Union blames E2 allies, Mittal

USW says Point owners took too long to start serious talks in deal

December 19, 2007|By Allison Connolly | Allison Connolly,Sun reporter

With the dust barely settled on E2 Acquisition Corp.'s $1.35 billion failed bid to buy the Sparrows Point steel mill, the United Steelworkers are pointing fingers at owner ArcelorMittal and E2's strategic partners for causing the deal's collapse.

In a letter to members, Steelworkers Negotiation Committee Chairman David McCall and John Cirri, president of Local 9477, which represents workers at Sparrows Point, said ArcelorMittal waited too long to begin serious bargaining over union benefits. By that time, the letter said, strategic partners of Esmark Inc., which was leading the effort, "reneged on their agreement to merge Wheeling-Pitt and Sparrows Point."

The union officials said the partners "backed away from the deal because they could not control the company."

ArcelorMittal agreed in August to sell Sparrows Point to a joint venture led by Chicago Heights, Ill.-based Esmark Inc. to comply with a Justice Department order. Its partners were Companhia Vale do Rio Doce of Brazil, Industrial Union of Donbass Corp., a Ukrainian steel company, and Franklin Mutual Advisers.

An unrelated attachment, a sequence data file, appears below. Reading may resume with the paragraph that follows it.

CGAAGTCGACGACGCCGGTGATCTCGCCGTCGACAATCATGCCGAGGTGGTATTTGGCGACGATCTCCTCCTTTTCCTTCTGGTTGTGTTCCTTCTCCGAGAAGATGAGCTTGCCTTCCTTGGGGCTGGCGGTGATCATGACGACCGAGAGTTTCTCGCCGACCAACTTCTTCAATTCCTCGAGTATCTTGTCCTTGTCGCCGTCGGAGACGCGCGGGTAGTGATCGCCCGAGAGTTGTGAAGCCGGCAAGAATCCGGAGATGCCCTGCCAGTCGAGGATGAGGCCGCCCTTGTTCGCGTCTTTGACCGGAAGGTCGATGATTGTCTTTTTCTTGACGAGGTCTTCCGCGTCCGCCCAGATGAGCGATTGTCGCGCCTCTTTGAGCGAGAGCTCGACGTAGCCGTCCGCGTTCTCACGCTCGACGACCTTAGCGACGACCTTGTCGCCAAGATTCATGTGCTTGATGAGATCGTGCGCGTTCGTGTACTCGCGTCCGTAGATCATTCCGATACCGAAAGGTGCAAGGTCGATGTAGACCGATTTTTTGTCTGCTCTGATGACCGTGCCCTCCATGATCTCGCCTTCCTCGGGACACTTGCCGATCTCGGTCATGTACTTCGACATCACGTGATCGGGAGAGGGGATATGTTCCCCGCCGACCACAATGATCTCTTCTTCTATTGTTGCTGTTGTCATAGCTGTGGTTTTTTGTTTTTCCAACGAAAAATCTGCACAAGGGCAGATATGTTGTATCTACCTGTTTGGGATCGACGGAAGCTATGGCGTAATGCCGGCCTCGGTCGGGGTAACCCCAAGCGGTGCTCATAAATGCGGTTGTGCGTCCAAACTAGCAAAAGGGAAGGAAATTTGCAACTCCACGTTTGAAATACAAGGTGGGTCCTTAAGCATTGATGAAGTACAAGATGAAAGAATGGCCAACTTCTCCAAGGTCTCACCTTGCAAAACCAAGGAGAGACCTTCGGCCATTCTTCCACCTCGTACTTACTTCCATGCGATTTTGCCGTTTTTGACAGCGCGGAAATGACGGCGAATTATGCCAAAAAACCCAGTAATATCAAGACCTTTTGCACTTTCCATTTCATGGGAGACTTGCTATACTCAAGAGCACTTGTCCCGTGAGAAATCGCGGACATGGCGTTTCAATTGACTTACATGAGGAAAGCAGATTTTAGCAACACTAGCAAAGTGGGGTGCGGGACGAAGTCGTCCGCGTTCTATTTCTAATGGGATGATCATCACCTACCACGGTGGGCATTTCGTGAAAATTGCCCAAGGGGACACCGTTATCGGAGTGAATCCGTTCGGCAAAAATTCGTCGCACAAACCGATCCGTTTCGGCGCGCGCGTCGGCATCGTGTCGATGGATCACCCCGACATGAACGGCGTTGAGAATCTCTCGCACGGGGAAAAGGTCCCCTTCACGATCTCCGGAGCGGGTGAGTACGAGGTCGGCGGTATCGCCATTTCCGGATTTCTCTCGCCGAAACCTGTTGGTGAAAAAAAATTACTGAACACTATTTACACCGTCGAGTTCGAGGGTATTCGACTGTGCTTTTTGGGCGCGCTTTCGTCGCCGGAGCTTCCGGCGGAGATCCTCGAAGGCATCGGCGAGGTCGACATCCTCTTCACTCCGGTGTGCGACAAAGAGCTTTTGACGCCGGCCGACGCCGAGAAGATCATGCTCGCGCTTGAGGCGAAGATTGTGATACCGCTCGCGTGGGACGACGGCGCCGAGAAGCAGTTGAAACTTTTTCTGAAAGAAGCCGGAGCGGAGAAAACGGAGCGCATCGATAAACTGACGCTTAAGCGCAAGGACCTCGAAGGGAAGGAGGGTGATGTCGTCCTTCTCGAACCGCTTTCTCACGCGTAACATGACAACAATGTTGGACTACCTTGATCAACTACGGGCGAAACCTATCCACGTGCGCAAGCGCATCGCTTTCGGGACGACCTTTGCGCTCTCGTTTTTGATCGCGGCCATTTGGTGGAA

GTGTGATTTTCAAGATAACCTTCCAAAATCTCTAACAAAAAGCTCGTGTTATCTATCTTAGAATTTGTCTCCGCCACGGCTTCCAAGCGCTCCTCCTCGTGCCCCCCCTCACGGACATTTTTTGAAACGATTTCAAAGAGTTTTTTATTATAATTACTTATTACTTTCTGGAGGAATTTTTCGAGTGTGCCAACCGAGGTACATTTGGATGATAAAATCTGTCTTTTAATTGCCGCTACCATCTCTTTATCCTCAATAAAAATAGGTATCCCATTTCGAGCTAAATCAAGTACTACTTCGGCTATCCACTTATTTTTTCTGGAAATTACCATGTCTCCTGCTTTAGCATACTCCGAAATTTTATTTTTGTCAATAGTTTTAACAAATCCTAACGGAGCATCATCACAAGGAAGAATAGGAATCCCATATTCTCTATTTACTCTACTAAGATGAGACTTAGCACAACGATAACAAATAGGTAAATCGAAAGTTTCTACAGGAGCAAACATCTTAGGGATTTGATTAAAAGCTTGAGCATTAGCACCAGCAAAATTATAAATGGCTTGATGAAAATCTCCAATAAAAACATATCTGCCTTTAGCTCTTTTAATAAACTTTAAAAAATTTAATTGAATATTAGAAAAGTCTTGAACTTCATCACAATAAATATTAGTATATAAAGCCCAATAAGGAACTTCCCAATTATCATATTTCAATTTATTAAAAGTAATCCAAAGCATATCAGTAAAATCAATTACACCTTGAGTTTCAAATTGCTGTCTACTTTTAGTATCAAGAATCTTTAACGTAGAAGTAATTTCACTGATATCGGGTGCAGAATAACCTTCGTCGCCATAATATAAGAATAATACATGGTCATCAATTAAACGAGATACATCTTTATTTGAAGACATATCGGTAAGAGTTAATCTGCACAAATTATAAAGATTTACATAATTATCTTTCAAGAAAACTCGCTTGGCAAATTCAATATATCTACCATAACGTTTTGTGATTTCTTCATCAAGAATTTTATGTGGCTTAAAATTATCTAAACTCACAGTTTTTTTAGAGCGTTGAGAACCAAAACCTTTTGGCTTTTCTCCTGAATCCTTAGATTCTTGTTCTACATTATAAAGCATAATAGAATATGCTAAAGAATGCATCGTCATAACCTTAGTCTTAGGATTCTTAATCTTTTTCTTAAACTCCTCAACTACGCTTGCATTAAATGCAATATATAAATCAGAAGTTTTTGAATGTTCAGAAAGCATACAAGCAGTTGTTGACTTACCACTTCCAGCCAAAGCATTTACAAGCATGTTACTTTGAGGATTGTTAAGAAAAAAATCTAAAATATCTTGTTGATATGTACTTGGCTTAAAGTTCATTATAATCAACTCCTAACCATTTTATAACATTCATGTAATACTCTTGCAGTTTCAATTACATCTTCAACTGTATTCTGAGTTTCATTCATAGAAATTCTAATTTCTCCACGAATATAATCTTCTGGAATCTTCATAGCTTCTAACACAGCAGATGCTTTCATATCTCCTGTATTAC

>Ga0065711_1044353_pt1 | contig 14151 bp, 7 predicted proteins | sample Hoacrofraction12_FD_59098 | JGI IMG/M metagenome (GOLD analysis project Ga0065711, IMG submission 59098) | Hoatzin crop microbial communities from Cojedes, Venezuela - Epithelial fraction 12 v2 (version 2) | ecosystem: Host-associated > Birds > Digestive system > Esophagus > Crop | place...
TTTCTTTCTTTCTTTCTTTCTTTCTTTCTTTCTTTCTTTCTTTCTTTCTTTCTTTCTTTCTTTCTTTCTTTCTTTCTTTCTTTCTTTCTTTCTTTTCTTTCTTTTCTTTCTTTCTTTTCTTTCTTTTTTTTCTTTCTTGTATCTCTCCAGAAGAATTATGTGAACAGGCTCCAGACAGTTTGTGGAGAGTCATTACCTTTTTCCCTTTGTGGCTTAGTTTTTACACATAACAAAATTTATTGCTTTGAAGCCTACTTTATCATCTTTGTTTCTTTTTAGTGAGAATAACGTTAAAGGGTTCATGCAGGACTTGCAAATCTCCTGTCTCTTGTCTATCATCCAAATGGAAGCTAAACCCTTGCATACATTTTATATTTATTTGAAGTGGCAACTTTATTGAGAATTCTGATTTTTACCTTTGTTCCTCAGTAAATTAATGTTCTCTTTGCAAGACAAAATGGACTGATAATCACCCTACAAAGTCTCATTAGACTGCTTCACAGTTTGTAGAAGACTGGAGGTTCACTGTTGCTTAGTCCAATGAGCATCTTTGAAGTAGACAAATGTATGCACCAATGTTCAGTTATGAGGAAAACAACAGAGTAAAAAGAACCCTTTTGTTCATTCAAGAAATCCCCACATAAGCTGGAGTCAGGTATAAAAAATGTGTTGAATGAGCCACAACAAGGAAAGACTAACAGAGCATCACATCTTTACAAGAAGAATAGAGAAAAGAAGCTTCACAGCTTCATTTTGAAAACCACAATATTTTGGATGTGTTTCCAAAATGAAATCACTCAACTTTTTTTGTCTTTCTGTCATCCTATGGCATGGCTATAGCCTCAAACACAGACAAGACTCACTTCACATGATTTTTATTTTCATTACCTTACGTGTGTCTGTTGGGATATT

ArcelorMittal terminated the purchase agreement this week, saying E2 lacked the necessary financing and had missed deadlines to complete the deal.

A court-appointed trustee overseeing the sale is in the process of hiring an investment bank to find a new buyer.

The Steelworkers officials said the union "will continue to insert itself into this bidding and buying process."

"We are confident that ArcelorMittal now understands its obligation to engage in good faith affects bargaining early on in the next process," the letter said.

McCall and Cirri also said the union backed Esmark's plan for profitable Sparrows Point to supply 850,000 tons of steel slab a year to twice-bankrupt Wheeling-Pittsburgh Corp., which would increase production of finished product in hopes of attracting new customers and improving its bottom line.

"As part of the purchase agreement, Sparrows Point eventually would be merged with Wheeling-Pitt/Esmark to form one very strong company," the letter said.

"Merging Sparrows Point and Wheeling-Pitt made sense because the business plan would enable both to run at maximum capacity and be a viable company," McCall and Cirri said.

Craig T. Bouchard, E2 chairman and chief executive officer, has vowed to come back to the table with a new bid. He declined Monday to name any new partners until he makes an official bid.

Yesterday, Vale announced it has cut ties with the investment group. The Brazilian company, which has one of the largest iron ore mines, had committed $270 million to the deal.

When the E2 deal was announced in August, Vale had said it might build an iron-ore pellet plant or coking-import facility at Sparrows Point. Iron ore is used to make steel.

allison.connolly@baltsun.com

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